The twelfth-century monks who rowed passengers across the broad river near what is now Liverpool must have known a river teeming with life. Nearly forty species of fish, including the mighty Atlantic salmon were found in its waters, and as late as the 1760s, the right to fish in the Mersey was worth as much as £400 per year.
A hundred years later the industrial revolution had begun its radical reshaping of the Northwest of England, turning Manchester into the world’s first industrial city, and Liverpool into the great port of the British Empire.
The fast-flowing rivers of the Mersey system certainly helped to position the region at the forefront of the newly mechanised manufacturing industries, but they also paid a heavy price. The waterways became the major conduits for removing and transporting industrial waste, absorbing effluent from myriad different industrial processes along the banks. In addition, the population of the Northwest exploded as people arrived in search of work. By the 1960s the raw and partially-treated sewage of five million people was being discharged directly into our rivers.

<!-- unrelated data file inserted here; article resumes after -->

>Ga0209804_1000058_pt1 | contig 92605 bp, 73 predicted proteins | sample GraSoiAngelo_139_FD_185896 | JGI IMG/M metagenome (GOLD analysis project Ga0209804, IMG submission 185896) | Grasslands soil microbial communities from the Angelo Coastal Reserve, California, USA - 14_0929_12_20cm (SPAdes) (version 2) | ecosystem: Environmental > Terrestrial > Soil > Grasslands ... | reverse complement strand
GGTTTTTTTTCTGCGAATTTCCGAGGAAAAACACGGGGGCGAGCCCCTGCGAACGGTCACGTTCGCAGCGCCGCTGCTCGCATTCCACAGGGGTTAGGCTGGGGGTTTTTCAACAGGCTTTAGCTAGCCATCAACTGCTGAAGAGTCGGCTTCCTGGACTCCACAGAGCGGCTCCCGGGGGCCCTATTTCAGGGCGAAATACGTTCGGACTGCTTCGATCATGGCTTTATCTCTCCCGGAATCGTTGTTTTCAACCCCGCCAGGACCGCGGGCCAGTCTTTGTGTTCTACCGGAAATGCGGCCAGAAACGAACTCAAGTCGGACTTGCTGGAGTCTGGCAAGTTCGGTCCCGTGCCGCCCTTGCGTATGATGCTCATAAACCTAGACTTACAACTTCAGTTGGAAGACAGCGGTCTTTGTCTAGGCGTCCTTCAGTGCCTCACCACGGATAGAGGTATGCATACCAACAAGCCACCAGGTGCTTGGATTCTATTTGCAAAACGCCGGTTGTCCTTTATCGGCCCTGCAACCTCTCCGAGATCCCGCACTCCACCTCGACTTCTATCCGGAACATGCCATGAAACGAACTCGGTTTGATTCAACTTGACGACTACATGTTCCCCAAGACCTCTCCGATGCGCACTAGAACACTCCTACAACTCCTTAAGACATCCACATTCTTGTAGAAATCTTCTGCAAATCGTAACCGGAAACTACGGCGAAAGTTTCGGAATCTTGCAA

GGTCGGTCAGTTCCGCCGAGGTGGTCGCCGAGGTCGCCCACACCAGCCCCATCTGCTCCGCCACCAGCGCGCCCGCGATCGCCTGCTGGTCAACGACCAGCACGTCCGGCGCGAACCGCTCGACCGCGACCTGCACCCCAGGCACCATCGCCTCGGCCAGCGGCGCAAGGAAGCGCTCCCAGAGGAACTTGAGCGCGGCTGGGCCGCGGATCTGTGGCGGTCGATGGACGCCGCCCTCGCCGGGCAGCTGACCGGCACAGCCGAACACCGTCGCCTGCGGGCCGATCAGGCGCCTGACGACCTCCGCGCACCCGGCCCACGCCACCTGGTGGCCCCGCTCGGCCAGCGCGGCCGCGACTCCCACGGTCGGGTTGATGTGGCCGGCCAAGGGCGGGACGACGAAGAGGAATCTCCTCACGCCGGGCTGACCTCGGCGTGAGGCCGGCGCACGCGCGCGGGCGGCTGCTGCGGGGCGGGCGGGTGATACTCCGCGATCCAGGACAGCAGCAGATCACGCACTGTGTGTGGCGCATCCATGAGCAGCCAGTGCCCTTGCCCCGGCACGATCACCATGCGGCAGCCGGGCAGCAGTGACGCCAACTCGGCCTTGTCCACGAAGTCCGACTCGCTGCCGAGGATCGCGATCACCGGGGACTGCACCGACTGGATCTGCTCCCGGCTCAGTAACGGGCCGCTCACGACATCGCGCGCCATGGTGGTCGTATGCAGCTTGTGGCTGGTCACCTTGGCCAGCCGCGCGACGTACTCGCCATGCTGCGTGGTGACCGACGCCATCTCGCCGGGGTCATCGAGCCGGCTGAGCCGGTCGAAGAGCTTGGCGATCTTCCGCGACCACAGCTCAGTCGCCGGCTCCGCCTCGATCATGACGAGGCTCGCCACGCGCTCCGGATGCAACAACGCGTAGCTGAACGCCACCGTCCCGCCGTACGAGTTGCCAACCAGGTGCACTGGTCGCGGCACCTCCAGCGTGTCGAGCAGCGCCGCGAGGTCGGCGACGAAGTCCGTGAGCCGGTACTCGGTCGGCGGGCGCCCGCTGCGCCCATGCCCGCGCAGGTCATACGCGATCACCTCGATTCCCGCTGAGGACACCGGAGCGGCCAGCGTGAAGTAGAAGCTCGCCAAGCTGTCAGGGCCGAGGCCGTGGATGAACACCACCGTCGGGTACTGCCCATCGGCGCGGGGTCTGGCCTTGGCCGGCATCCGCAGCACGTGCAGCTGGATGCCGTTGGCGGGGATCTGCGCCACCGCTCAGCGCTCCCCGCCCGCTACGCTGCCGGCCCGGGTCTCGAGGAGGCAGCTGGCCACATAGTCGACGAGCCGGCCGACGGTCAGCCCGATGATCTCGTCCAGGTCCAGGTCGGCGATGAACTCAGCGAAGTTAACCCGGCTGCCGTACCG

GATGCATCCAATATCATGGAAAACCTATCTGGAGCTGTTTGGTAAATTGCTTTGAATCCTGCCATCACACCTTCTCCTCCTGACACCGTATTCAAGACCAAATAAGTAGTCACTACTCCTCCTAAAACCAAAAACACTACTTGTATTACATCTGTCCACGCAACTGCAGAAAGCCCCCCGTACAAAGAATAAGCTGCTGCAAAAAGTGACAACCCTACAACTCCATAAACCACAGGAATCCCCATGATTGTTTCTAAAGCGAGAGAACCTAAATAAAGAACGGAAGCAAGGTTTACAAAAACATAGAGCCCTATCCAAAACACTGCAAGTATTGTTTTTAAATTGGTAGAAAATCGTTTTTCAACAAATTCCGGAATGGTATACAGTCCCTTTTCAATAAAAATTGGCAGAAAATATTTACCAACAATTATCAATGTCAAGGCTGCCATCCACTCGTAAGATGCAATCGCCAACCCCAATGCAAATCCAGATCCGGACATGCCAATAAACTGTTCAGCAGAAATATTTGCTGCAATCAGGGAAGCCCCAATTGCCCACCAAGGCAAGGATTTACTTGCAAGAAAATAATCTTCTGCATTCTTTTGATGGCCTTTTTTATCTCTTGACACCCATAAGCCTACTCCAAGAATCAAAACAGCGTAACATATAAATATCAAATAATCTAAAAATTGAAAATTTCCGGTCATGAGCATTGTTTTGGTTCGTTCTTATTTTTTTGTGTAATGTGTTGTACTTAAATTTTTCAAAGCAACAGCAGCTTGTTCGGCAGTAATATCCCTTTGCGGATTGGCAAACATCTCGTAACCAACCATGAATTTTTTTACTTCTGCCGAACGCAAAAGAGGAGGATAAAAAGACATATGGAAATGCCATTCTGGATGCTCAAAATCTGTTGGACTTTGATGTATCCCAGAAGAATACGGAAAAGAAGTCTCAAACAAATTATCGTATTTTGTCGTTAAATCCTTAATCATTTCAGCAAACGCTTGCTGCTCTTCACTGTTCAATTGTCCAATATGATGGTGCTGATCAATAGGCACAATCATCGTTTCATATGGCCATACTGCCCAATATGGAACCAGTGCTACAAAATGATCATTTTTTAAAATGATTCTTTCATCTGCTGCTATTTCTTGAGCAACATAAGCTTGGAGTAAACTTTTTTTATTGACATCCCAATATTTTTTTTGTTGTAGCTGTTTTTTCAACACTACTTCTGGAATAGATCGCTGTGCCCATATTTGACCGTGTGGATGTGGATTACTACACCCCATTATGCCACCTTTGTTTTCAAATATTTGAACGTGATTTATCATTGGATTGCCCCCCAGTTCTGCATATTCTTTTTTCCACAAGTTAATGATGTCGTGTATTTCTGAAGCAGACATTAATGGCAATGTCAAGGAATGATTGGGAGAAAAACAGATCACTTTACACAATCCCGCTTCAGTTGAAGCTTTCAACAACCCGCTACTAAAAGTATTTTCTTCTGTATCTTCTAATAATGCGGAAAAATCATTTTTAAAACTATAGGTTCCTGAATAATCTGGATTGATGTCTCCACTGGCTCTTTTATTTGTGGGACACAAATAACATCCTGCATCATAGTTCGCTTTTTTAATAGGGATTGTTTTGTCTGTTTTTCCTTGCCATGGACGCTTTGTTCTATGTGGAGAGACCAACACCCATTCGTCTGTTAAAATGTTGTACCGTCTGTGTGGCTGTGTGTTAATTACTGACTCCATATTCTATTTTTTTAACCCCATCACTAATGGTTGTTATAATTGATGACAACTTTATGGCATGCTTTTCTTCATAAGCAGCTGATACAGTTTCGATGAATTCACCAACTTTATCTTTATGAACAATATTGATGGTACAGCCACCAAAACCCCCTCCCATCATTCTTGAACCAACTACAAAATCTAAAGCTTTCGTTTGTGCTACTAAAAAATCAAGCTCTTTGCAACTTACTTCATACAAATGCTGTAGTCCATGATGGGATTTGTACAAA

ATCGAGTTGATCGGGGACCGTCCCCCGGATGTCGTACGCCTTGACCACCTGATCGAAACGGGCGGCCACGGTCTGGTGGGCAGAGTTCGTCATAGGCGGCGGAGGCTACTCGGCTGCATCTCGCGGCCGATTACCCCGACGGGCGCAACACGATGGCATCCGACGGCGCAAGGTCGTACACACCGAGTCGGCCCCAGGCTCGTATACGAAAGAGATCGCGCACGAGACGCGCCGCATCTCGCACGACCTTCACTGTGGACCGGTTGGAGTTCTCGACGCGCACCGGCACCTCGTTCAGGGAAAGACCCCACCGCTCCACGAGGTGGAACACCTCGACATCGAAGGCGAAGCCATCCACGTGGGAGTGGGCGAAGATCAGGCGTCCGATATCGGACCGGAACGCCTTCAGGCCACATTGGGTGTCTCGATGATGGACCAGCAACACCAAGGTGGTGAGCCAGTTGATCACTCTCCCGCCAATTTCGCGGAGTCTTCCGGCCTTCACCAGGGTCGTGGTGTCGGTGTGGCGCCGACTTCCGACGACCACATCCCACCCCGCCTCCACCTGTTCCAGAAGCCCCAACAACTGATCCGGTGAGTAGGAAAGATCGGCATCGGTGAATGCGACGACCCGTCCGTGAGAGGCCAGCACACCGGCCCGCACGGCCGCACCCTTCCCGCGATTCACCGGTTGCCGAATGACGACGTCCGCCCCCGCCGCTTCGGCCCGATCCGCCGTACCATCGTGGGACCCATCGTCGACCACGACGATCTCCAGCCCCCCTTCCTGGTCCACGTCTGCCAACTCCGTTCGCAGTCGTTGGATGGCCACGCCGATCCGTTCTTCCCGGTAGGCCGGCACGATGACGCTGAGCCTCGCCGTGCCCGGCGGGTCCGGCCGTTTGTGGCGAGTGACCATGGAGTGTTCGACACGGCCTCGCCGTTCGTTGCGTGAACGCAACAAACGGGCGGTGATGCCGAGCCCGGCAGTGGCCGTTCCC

By the 1980s, the Northwest’s waterways were among the most polluted in the world, and beside them industrial decline was manifest in dereliction, poor housing and social problems.These issues came to a head in 1981, when disturbances in Toxteth, an inner-city area of Liverpool, boiled over into full-blown riots.
Arriving in Liverpool in the smouldering aftermath of these events the then Secretary of State for the Environment, Michael Heseltine, made his home in the Atlantic Tower Hotel overlooking the Mersey. He recalls
“The Mersey got to me. It was enormously significant in the history of our country, and I felt a debt to that river…It was an open sewer, and I felt deeply sad that we hadn’t realised what an enormous, valuable resource it was. That was where the idea came from, that we must make good the degradation of centuries.”
As a result of Heseltine’s initial idea, the Mersey Basin Campaign was established in 1985, with government backing and a 25 year lifespan, to address the problems of water quality and associated landward dereliction on the Mersey and its tributaries. Later, its work was extended to cover the Ribble basin in Lancashire.
This collection gathers together some of the key resources relating to the birth of the Mersey Basin Campaign, from the riots of 1981 to the launch of the organisation in 1985.